Wednesday is Senior Day for the Penn State men’s basketball team. That has meant a larger crowd than the usual barren amount and a jovial atmosphere at Bryce Jordan Center. A slew of pregame senior festivities is typically the sole attraction for fans. By the time the final home game of the year rolls around, the Nittany Lions have seldom had much to compete for.
But this year is different, and everyone in State College knows it. The slogan ‘We’re climbin’ decorates the shirts the school will give away Wednesday. It’s an apt slogan.
After years of mediocrity, Penn State has been a surprise this year, positioning itself for a shot at the NCAA Tournament contingent on a strong finish. Last Thursday, the Nittany Lions completed a sweep of then-No. 8 Ohio State with a dominant 23-point victory before playing No. 9 Purdue to the wire on the road Sunday.
Penn State (9-7 conference, 19-10 overall) is quite dangerous and has everything to play for as it welcomes No. 17 Michigan (11-5, 22-7) on Wednesday. A win could push the Nittany Lions off the bubble for the first time since 2011.
“This Penn State team is making a great run right now and is really talented,” said Michigan coach John Beilein. “They’re young, and they’re extremely talented.”
That youth and skill is perfectly embodied by the Nittany Lions’ sophomore class. With one of the purest outside strokes in college basketball, sophomore point guard Tony Carr leads the Big Ten, averaging nearly 20 points and ranks fifth in assists with around five per-game.
Manning the interior is one of the conference’s best interior defenders in Mike Watkins — a 6-foot-9, 254-pound forward good for nearly three blocks and 10 rebounds a contest. Small forward Lamar Stevens, meanwhile, adds a scoring threat to the frontcourt, averaging over 15 points a contest.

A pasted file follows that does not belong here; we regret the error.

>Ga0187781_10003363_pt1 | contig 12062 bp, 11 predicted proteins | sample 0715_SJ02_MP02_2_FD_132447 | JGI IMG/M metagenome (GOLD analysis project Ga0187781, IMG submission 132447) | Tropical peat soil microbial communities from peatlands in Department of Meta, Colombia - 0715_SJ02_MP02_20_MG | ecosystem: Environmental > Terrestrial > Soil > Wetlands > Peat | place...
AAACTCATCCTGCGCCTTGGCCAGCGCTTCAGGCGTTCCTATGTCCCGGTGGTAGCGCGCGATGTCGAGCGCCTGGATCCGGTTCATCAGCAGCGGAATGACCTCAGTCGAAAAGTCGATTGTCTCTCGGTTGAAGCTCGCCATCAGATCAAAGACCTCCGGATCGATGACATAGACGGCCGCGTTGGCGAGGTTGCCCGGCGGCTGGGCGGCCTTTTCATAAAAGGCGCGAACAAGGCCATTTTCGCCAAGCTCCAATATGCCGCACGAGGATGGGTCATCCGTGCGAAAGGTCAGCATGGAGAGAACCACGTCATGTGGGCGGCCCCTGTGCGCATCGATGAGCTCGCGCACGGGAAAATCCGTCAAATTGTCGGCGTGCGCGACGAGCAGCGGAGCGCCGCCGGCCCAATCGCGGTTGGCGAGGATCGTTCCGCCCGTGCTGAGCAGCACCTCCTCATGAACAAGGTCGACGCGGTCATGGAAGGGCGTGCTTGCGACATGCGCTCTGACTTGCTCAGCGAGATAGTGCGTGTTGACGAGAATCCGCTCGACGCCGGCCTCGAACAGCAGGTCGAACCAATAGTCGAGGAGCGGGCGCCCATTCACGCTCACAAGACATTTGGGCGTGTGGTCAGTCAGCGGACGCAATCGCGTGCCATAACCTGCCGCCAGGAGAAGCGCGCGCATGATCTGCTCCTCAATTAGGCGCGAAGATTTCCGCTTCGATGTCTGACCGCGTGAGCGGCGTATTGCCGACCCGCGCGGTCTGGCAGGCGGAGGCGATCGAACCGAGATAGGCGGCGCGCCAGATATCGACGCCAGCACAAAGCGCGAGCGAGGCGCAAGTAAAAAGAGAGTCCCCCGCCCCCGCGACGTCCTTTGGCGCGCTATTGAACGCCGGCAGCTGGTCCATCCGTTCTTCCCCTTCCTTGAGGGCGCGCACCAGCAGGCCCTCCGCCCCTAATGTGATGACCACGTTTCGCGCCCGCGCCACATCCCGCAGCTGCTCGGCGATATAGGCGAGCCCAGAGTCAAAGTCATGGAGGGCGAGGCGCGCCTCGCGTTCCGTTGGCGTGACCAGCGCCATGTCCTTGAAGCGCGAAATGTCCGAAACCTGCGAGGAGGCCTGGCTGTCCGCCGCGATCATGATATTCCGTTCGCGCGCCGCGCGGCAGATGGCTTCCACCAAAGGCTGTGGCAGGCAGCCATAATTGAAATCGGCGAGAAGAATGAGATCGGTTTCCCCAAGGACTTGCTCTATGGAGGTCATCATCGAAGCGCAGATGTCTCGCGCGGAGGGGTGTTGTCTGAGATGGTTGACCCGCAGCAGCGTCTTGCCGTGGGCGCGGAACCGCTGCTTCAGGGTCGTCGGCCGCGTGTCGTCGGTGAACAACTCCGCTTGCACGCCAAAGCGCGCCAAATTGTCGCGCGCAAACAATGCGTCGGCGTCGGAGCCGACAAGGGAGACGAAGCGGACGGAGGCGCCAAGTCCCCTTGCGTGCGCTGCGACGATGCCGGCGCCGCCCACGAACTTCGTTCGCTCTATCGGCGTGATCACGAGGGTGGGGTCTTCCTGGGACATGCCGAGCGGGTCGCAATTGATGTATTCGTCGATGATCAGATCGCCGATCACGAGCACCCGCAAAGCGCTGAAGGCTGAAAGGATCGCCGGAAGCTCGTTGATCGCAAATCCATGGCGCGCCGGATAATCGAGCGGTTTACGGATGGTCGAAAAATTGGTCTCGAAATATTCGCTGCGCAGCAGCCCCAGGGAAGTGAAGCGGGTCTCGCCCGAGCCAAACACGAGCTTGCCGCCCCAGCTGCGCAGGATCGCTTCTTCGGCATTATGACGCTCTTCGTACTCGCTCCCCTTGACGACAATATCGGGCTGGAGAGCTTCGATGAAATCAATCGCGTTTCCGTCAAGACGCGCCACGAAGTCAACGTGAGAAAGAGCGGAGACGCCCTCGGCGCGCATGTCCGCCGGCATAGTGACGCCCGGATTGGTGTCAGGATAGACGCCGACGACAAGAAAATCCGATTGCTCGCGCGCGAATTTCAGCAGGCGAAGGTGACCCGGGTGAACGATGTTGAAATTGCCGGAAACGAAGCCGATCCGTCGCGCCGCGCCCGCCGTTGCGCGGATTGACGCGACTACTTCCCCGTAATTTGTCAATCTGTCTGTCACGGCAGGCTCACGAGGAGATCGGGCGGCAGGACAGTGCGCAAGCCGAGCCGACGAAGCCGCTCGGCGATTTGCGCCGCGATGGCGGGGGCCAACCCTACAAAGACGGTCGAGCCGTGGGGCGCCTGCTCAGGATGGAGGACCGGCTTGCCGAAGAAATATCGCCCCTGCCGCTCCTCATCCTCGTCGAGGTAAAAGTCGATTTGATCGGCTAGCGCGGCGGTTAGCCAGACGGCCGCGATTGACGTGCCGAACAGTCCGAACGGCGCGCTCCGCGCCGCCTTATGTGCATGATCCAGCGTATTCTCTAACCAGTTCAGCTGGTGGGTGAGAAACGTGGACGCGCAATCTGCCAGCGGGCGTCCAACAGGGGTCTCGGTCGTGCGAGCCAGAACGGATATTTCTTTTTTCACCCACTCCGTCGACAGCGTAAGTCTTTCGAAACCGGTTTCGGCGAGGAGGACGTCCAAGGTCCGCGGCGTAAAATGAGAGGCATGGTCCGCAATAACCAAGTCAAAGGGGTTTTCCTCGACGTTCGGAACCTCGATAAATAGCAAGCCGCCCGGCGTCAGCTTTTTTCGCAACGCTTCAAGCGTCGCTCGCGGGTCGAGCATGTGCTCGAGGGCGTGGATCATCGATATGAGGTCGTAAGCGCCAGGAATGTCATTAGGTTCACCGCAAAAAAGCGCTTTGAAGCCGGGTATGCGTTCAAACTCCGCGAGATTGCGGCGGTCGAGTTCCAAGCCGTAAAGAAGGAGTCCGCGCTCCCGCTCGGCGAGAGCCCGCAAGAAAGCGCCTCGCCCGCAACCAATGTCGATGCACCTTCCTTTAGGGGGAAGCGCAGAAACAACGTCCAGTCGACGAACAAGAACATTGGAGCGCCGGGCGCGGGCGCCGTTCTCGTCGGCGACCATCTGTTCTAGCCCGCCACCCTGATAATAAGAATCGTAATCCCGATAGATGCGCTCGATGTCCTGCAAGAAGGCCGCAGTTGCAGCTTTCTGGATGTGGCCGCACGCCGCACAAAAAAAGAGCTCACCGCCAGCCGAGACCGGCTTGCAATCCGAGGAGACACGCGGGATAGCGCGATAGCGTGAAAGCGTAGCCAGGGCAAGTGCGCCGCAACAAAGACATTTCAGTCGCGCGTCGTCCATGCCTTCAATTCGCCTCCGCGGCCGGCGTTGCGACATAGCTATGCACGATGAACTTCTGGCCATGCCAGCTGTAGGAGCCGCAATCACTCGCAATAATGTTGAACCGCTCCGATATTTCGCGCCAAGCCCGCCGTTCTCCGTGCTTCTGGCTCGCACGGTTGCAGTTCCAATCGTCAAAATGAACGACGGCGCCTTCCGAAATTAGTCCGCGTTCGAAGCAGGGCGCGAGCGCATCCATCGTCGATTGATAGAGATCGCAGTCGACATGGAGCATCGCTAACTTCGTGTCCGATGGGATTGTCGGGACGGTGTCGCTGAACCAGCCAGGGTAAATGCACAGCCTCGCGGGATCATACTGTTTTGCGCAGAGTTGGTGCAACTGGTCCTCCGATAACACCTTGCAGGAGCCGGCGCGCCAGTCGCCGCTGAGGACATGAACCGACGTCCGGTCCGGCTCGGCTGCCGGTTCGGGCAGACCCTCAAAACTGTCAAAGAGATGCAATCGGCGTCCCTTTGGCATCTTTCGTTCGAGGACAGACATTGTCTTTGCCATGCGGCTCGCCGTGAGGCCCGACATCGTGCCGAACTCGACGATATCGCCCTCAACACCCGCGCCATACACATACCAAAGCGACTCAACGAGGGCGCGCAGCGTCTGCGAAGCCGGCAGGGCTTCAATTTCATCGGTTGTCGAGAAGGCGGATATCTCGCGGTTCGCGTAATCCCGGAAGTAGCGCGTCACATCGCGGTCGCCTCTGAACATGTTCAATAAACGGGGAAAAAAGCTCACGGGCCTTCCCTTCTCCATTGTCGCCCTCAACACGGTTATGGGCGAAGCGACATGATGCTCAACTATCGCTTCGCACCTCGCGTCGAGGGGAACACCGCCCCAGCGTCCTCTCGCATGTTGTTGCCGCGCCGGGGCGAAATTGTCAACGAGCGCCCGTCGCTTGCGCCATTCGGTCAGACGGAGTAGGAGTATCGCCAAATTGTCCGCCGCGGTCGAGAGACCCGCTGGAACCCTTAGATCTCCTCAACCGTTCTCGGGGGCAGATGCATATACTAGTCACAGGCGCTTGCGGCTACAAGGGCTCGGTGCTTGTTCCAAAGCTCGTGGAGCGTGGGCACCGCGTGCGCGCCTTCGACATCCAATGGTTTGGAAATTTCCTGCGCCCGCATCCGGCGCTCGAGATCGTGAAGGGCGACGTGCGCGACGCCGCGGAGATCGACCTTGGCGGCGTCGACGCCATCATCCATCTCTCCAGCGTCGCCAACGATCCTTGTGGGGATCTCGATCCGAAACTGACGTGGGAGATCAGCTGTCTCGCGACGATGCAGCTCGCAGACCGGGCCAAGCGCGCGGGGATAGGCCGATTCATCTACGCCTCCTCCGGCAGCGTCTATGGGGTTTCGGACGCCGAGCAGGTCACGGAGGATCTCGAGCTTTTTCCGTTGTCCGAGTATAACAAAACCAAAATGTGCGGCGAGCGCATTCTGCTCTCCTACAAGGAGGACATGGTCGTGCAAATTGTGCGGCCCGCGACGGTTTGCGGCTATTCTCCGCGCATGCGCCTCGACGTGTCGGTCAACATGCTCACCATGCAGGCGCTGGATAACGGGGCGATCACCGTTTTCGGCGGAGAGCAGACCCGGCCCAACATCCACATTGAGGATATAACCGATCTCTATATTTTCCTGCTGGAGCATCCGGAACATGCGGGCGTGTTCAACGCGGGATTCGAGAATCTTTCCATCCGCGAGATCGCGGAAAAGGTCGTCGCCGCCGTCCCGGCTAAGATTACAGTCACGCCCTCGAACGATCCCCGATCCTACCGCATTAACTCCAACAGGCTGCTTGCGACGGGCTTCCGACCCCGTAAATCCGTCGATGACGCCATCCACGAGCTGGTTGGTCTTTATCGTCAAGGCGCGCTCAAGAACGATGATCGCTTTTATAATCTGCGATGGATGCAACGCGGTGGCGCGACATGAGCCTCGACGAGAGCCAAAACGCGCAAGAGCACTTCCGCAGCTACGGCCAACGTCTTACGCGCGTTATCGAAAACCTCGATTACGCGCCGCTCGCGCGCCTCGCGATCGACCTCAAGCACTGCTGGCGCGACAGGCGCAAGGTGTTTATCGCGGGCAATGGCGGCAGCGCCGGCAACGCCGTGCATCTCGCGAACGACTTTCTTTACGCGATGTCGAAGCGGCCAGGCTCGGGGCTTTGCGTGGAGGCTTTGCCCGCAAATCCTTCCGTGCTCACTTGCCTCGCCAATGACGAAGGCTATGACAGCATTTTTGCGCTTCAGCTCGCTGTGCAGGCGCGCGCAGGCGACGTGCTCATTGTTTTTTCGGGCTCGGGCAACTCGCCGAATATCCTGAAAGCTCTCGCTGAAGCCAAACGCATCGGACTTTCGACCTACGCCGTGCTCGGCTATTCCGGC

“Their sophomores are outstanding,” Beilein said. “They got a shot blocker inside. They can shoot it, they can pass it.”
That all contributes to a strong sense of trepidation for the Wolverines. Two weeks ago, they ran into another surging team on the road in Northwestern and lost after a disastrous second half. A similar story unraveled in Lincoln, where Nebraska dominated Michigan to a 20-point win in January.
Penn State could be an even taller task for the Wolverines.
“This is one that will be really difficult for us,” Beilein said. “This is a game where we’re absolutely going to have to play our best game of the year if we’re going to be in it at the end.”
Further complicating things for Michigan is the possibility that the Nittany Lions play zone defense — something they’ve flashed throughout the season. From Southern Mississippi in November to the Feb. 6 Northwestern loss, the Wolverines have struggled to adjust against the zone.
“That’s the challenge,” Beilein said. “We’re going to have to make foul shots, we’re going to have to limit their (second-chance) shots, and when we’re open from 3, we’re going to have to knock it down because you won’t have much of a margin of error in this game.”
Michigan did many of these things well in Sunday’s victory over Ohio State. Senior guard Muhammad-Ali Abdur-Rahkman, who will be making his final regular season trip to his home state of Pennsylvania on Wednesday, led the Wolverines with 17 points, while understudy and freshman guard Jordan Poole added 15.
Michigan is playing its best basketball of the season as March approaches — but so are the Nittany Lions.
Penn State is indeed climbing, and Wednesday will be its biggest game in recent memory. A sold-out Bryce Jordan Center will undoubtedly let the Wolverines know it.
“They’ve done it before against big crowds,” Beilein said. “But we’re going to have to play at our best.”